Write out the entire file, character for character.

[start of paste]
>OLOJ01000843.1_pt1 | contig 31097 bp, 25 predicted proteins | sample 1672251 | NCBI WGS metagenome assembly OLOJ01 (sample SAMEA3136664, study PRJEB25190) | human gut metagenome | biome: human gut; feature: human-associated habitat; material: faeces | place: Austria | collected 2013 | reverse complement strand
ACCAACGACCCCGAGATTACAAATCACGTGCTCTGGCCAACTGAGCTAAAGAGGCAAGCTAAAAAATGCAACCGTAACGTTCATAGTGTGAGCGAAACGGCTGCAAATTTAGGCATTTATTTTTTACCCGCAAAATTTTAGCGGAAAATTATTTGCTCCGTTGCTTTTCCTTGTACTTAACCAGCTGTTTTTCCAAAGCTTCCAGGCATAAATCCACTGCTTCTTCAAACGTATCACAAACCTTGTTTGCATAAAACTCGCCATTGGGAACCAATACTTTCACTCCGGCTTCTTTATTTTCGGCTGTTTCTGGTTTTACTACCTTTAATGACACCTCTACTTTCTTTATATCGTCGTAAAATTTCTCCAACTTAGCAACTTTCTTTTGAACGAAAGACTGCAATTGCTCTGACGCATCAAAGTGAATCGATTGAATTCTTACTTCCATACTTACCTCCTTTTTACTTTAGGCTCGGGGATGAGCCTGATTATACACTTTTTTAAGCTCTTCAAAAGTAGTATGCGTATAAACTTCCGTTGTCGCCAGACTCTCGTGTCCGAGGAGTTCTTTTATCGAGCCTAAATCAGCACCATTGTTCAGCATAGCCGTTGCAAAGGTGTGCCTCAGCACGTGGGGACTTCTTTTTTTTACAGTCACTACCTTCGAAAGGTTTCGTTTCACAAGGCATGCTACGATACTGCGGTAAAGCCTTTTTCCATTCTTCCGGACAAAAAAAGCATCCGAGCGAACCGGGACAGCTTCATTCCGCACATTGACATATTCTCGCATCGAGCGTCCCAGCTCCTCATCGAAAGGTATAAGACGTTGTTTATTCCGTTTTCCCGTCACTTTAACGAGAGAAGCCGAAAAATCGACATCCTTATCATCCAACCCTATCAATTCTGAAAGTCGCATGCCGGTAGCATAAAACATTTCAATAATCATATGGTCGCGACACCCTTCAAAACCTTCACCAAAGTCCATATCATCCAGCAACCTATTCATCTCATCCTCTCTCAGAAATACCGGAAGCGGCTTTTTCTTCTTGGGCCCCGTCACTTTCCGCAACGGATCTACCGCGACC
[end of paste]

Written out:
>OLOJ01000843.1_pt1 | contig 31097 bp, 25 predicted proteins | sample 1672251 | NCBI WGS metagenome assembly OLOJ01 (sample SAMEA3136664, study PRJEB25190) | human gut metagenome | biome: human gut; feature: human-associated habitat; material: faeces | place: Austria | collected 2013 | reverse complement strand
ACCAACGACCCCGAGATTACAAATCACGTGCTCTGGCCAACTGAGCTAAAGAGGCAAGCTAAAAAATGCAACCGTAACGTTCATAGTGTGAGCGAAACGGCTGCAAATTTAGGCATTTATTTTTTACCCGCAAAATTTTAGCGGAAAATTATTTGCTCCGTTGCTTTTCCTTGTACTTAACCAGCTGTTTTTCCAAAGCTTCCAGGCATAAATCCACTGCTTCTTCAAACGTATCACAAACCTTGTTTGCATAAAACTCGCCATTGGGAACCAATACTTTCACTCCGGCTTCTTTATTTTCGGCTGTTTCTGGTTTTACTACCTTTAATGACACCTCTACTTTCTTTATATCGTCGTAAAATTTCTCCAACTTAGCAACTTTCTTTTGAACGAAAGACTGCAATTGCTCTGACGCATCAAAGTGAATCGATTGAATTCTTACTTCCATACTTACCTCCTTTTTACTTTAGGCTCGGGGATGAGCCTGATTATACACTTTTTTAAGCTCTTCAAAAGTAGTATGCGTATAAACTTCCGTTGTCGCCAGACTCTCGTGTCCGAGGAGTTCTTTTATCGAGCCTAAATCAGCACCATTGTTCAGCATAGCCGTTGCAAAGGTGTGCCTCAGCACGTGGGGACTTCTTTTTTTTACAGTCACTACCTTCGAAAGGTTTCGTTTCACAAGGCATGCTACGATACTGCGGTAAAGCCTTTTTCCATTCTTCCGGACAAAAAAAGCATCCGAGCGAACCGGGACAGCTTCATTCCGCACATTGACATATTCTCGCATCGAGCGTCCCAGCTCCTCATCGAAAGGTATAAGACGTTGTTTATTCCGTTTTCCCGTCACTTTAACGAGAGAAGCCGAAAAATCGACATCCTTATCATCCAACCCTATCAATTCTGAAAGTCGCATGCCGGTAGCATAAAACATTTCAATAATCATATGGTCGCGACACCCTTCAAAACCTTCACCAAAGTCCATATCATCCAGCAACCTATTCATCTCATCCTCTCTCAGAAATACCGGAAGCGGCTTTTTCTTCTTGGGCCCCGTCACTTTCCGCAACGGATCTACCGCGACC